Property lots at 1181 and 1191 Front St. Plans to build a mixed-use development and a hotel in these lots were passed by city council on Sept. 24. (Crystal Schick/Yukon News)

Whitehorse City Council passes height amendments for waterfront development

The development comes after recent recommendations made by city planners

Plans for a mixed-use development and a hotel along Whitehorse’s waterfront passed city council on Sept. 24 to applause.

“I think this moment in time is going to stand out in 20 years when we look back and say this was the pinnacle move that really opened up development for our self-governing First Nations,” said Mayor Dan Curtis, who appeared visibly emotional at times during council, which was nearly packed.

The company behind the development, River’s Edge Partnership Ltd., is majority-owned by the Kwanlin Dün First Nation and the Vuntut Gwitchin First Nation.

Councillors Samson Hartland and Betty Irwin voted against the amendments that were pitched to see the project, located at 1181 and 1191 Front St., green-lit. Curtis, Councillors Dan Boyd and Roslyn Woodcock were in favour. Councillor Jocelyn Curteanu was recused due to a conflict of interest. Councillor Rob Fendrick was not at the meeting.

City planners had recommended that portions of buildings taller than 12.5 metres be set back by at least 7.6 metres from the side of the property next to the Yukon River. The other recommendation involves making at least 50 per cent of the gross floor area a hotel if the building is taller than 15 metres.

It was also recommended that 1181 Front St. has a maximum height of 20 metres and 1191 Front St. has a height limit of 15 metres.

Those amendments were made before the bill passed third reading.

Kwanlin Dün First Nation Chief Doris Bill was present at council. Speaking to reporters afterwards, she said she was “really upset with the way a couple of councillors have portrayed our people and our history on the waterfront.”

In terms of what’s next, Bill said, to hoots and claps, “Well, we build a hotel.”

Irwin and Hartland had argued that established city rules should be followed.

“(I)t would be saying that the city is encouraging the privatization of the waterfront of what should be shared community resource and, instead, letting it become a playground for well-heeled private enterprise,” Irwin said.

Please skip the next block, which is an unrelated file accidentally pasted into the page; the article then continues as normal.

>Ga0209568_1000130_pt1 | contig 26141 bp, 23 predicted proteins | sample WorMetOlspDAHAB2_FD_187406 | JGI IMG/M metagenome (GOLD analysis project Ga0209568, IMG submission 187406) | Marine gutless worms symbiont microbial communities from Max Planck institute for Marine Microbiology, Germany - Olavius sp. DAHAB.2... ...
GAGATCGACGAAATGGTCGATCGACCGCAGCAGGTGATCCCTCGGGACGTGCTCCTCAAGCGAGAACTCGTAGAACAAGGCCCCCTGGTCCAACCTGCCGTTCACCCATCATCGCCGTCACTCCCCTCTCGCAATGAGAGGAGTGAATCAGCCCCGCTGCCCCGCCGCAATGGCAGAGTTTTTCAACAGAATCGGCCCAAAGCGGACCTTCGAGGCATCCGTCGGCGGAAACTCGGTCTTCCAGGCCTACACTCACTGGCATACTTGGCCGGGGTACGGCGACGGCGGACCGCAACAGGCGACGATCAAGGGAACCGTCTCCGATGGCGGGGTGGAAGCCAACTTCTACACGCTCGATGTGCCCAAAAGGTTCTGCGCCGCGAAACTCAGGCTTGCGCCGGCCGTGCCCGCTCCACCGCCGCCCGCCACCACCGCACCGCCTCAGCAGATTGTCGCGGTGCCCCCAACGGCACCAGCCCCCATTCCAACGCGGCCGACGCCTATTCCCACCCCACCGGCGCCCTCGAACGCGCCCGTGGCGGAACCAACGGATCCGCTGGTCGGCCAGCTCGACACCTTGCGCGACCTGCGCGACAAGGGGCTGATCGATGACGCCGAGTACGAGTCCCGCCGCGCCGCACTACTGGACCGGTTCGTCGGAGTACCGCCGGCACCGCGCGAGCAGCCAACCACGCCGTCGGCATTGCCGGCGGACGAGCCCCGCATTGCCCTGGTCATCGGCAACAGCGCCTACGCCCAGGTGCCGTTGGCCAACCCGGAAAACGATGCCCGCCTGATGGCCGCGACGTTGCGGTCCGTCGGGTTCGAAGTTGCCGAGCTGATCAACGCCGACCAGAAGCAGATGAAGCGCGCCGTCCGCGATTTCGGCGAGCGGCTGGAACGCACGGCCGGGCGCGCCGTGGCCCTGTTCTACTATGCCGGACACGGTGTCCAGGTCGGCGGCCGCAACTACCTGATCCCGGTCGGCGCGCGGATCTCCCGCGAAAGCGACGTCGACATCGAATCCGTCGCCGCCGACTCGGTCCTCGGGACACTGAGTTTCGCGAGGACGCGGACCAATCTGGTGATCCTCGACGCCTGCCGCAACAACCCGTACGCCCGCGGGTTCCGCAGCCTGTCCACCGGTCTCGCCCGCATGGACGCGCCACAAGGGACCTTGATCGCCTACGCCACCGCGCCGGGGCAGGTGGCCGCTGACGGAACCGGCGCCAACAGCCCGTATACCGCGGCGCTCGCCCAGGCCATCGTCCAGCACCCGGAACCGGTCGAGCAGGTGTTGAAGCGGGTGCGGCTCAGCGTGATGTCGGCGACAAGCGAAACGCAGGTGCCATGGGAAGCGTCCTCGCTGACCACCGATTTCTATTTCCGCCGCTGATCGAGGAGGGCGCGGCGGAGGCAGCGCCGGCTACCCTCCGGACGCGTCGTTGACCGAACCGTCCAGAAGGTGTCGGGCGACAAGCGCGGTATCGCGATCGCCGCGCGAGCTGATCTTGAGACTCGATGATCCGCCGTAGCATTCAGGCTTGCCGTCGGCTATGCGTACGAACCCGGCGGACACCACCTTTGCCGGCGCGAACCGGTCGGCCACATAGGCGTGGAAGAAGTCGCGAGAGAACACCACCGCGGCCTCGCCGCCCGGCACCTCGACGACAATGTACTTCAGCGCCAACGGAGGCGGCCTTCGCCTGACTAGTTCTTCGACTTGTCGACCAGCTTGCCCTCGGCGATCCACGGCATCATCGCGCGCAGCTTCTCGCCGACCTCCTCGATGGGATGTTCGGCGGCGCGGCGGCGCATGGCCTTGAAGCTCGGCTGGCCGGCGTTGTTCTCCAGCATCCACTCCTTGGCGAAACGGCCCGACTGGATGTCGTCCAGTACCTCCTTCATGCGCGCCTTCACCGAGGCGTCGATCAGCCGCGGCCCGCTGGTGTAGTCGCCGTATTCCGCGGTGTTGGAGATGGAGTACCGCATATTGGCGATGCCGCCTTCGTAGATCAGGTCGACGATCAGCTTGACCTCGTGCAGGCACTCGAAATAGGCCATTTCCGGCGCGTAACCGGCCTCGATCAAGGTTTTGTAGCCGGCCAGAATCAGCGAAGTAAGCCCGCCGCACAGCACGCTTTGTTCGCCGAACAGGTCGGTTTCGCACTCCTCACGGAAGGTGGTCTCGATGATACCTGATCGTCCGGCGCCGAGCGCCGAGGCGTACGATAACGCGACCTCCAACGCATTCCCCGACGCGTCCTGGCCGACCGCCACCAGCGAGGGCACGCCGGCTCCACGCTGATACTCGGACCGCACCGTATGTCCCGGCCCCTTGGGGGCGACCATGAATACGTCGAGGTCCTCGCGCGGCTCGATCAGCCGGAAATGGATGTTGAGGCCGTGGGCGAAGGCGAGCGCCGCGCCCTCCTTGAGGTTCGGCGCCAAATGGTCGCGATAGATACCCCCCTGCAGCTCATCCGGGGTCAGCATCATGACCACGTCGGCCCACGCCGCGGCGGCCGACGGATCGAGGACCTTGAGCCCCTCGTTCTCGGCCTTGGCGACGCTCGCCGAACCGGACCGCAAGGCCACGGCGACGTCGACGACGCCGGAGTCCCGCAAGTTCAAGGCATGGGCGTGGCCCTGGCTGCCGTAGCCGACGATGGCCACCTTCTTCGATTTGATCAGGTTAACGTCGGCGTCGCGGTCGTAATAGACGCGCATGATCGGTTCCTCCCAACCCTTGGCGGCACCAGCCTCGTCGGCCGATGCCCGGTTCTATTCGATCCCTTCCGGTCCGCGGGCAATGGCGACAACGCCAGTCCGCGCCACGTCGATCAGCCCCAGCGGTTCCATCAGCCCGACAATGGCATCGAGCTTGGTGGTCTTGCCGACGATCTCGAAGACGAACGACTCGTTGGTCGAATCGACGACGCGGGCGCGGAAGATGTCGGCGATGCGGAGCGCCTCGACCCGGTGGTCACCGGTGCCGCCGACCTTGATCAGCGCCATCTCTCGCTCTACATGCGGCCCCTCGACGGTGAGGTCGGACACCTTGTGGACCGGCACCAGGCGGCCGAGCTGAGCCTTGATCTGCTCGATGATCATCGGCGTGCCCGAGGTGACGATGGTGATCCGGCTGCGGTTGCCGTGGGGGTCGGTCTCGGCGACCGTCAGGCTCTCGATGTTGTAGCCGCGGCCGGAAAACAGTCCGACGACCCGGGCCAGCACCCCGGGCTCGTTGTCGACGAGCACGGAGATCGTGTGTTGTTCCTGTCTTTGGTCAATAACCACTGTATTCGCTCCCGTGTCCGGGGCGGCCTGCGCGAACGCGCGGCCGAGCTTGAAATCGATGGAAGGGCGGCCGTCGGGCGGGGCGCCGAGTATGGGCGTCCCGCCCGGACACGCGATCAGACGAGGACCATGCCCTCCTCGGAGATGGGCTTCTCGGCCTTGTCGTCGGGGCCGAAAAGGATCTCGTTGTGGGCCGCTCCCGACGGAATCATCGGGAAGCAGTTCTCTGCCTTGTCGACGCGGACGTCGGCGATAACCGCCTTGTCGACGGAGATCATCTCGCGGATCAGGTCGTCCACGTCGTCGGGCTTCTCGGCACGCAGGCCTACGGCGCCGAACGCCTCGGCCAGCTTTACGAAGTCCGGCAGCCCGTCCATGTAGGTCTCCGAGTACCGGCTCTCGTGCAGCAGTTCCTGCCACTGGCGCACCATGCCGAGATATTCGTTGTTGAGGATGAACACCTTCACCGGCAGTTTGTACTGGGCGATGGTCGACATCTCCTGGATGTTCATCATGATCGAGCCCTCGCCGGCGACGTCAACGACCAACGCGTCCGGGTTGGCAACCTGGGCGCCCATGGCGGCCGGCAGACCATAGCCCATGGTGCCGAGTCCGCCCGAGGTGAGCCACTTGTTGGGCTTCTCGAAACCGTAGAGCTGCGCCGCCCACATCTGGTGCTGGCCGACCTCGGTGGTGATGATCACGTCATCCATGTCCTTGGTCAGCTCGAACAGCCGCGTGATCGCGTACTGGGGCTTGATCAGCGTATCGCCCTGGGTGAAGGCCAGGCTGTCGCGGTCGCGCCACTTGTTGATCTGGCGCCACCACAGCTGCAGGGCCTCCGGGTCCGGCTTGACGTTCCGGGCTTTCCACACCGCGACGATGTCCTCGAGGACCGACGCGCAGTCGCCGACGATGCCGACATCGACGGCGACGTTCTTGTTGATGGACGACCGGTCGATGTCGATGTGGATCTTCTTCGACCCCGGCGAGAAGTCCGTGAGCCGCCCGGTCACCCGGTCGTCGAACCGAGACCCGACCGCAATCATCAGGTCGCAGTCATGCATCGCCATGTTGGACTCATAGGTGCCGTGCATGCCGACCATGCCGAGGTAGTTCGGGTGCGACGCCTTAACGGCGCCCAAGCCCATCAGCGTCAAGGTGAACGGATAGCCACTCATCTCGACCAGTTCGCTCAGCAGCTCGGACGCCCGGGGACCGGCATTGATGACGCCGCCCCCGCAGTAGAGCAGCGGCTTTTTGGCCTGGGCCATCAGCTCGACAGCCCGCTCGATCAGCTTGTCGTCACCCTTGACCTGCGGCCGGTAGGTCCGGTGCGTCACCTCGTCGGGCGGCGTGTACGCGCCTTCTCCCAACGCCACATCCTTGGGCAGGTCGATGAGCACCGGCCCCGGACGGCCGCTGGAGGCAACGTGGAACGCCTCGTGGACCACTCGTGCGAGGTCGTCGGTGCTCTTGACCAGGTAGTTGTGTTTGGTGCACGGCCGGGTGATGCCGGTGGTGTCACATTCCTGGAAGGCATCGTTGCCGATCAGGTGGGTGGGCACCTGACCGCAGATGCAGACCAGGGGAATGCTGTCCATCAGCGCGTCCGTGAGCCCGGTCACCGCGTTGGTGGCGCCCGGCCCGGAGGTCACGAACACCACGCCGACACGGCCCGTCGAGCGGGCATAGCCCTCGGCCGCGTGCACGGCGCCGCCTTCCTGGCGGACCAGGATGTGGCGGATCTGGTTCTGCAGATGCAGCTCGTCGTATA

“I believe that people should have some assurance that the rules will be observed, and that they can have confidence that the rules and laws will be applied fairly.”

Irwin said the proposed buildings are “too tall for the area,” and that the company assumes the rules will be changed in its favour.

“You have to ask the question as to who(m) these sleek, these tall, these box buildings will benefit and who will lose in the long run,” she said.

Hartland said that while he supports the project “in principle,” noting the development could be a positive for things like tourism and jobs, he also wants to uphold the process of the Official Community Plan.

“Citizens and developers expect and deserve certainty with the city’s approach to planning and development. My concern is that this difficult decision has the potential to create a domino effect of height relaxations throughout the rest of downtown and I think that’s feeding into a lot of people’s fears in the community,” he said.

At a public hearing, 16 written submissions were received. Nine expressed support and seven were opposed to the amendment. Two delegations expressed support for the application.

Those with concerns cited impacts to views, incompatibility of the proposal with waterfront planning documents and negative impacts to waterfront amenities.

Support came from those who felt the project’s design is considerate of view corridors, that it will encourage a First Nations presence on the waterfront, will enhance parking and improve tourist accommodations, and bring community, economic and tourism benefits.

“I have no problem supporting this whole-heartedly,” Curtis said.

“We haven’t had a hotel built in this community in 30 years,” he said. “Quite frankly, it pisses me off to hear we’re blocking it (the Yukon River) off with one building we need so desperately” even with the setbacks included in the amendments.

“Our First Nations are a higher level government than municipal governments … Not to give them the respect they deserve is concerning to me …”

With files from Amy Kenny

Contact Julien Gignac at

julien.gignac@yukon-news.com

Just Posted

‘Our people’s patience is running thin’: VGFN citizens concerned about low salmon count, councillor says

Darius Elias said meetings with Alaskan counterparts have been arranged this year

WYATT’S WORLD

Wyatt’s World

New rules in place for Mt. Logan climbers

Moratoriums in place on solo expeditions and winter climbs

Northern Lights Judo Tournament puts Yukon judokas straight into the action

“It gives them experience for tournaments — just that added pressure and butterflies and all that”

YG, Liard First Nation reach Resource Gateway agreement

The agreement will allow the first phase of the Nahanni Range Road portion of the project to proceed

Today’s mailbox: Biomass

Letters to the editor published Jan. 17

City news, briefly

Some news from Whitehorse city council’s Jan. 13th meeting

Crash survivors burn vehicle to stay warm

Three occupants of a vehicle that went off the road between Carmacks… Continue reading

Twelve impaired drivers nabbed in nine days, RCMP says

‘It’s truly staggering to discover the number of people who are still getting behind the wheel while impaired’

Yukonomist: A zero-carbon replacement for our LNG plant

Consider small, modular nuclear reactors

Nicolas Petit wins Copper Basin 300

Rob Cooke was the lone Yukoner to finish, placing 12th

City news, briefly

Some of the discussions from the Jan. 9th meeting of Whitehorse city council

Most Read